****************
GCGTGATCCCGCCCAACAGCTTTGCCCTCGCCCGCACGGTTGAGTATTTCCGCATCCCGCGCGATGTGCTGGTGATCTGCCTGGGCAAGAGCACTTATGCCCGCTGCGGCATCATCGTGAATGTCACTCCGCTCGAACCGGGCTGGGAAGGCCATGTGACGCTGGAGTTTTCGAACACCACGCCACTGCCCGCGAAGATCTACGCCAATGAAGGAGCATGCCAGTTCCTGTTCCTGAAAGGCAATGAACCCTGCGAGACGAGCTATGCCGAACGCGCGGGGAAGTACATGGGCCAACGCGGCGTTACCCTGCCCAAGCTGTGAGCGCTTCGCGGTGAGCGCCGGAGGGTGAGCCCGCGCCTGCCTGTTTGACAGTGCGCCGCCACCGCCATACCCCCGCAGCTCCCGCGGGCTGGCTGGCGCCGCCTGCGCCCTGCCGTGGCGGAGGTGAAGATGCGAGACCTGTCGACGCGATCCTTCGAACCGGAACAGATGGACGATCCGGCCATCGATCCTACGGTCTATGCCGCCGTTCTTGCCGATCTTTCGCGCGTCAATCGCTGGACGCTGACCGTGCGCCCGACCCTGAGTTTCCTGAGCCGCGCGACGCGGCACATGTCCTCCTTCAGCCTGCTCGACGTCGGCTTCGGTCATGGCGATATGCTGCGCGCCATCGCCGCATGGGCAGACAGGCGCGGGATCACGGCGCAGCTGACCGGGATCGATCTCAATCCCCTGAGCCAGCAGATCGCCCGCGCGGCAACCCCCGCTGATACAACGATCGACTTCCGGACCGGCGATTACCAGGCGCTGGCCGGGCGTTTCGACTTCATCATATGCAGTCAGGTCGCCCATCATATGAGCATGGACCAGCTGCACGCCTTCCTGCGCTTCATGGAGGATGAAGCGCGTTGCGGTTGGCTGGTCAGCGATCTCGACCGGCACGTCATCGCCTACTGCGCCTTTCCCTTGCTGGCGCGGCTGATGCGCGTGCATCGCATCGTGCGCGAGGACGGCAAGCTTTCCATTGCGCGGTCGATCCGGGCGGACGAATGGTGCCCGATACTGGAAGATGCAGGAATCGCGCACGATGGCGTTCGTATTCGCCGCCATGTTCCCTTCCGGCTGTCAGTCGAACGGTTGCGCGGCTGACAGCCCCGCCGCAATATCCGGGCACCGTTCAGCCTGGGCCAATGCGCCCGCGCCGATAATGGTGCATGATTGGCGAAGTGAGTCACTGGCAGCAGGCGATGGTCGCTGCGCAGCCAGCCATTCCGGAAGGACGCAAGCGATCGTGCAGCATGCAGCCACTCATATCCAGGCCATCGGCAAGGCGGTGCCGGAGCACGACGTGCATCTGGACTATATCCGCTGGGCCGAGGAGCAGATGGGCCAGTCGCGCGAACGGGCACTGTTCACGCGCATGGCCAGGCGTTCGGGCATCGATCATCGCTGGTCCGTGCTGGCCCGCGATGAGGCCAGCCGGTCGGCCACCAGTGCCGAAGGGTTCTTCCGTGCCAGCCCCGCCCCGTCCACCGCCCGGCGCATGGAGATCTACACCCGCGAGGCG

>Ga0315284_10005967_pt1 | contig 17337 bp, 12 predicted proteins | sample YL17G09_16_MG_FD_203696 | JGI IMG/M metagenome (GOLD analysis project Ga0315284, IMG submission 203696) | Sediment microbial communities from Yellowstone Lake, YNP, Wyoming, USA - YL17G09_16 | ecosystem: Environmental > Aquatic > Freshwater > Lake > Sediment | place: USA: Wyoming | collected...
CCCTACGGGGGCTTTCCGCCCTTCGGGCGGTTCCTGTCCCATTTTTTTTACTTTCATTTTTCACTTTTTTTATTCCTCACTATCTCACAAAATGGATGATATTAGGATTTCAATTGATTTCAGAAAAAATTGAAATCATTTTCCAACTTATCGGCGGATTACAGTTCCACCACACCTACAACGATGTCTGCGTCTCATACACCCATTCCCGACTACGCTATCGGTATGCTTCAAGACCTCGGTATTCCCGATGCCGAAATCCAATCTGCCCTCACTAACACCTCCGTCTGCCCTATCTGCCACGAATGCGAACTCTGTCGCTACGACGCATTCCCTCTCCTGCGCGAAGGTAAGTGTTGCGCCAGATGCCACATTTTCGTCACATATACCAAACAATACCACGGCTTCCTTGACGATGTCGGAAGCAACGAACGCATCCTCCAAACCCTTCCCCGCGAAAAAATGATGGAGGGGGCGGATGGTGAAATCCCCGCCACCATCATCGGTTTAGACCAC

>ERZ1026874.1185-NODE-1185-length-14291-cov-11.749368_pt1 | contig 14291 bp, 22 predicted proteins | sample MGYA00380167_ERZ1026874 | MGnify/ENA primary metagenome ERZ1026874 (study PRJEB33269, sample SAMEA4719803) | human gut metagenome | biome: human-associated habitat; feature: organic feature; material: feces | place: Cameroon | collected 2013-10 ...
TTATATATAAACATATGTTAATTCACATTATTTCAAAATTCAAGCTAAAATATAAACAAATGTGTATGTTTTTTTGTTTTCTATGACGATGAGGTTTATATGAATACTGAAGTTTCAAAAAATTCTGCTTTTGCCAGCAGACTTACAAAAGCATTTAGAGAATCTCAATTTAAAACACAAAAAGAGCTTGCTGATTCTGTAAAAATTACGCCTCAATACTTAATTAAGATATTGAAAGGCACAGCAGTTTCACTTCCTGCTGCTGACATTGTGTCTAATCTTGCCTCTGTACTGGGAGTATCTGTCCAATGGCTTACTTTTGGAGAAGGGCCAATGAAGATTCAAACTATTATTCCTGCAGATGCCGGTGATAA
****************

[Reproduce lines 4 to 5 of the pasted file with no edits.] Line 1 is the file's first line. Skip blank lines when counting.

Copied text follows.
>ERZ1026874.1185-NODE-1185-length-14291-cov-11.749368_pt1 | contig 14291 bp, 22 predicted proteins | sample MGYA00380167_ERZ1026874 | MGnify/ENA primary metagenome ERZ1026874 (study PRJEB33269, sample SAMEA4719803) | human gut metagenome | biome: human-associated habitat; feature: organic feature; material: feces | place: Cameroon | collected 2013-10 ...
TTATATATAAACATATGTTAATTCACATTATTTCAAAATTCAAGCTAAAATATAAACAAATGTGTATGTTTTTTTGTTTTCTATGACGATGAGGTTTATATGAATACTGAAGTTTCAAAAAATTCTGCTTTTGCCAGCAGACTTACAAAAGCATTTAGAGAATCTCAATTTAAAACACAAAAAGAGCTTGCTGATTCTGTAAAAATTACGCCTCAATACTTAATTAAGATATTGAAAGGCACAGCAGTTTCACTTCCTGCTGCTGACATTGTGTCTAATCTTGCCTCTGTACTGGGAGTATCTGTCCAATGGCTTACTTTTGGAGAAGGGCCAATGAAGATTCAAACTATTATTCCTGCAGATGCCGGTGATAA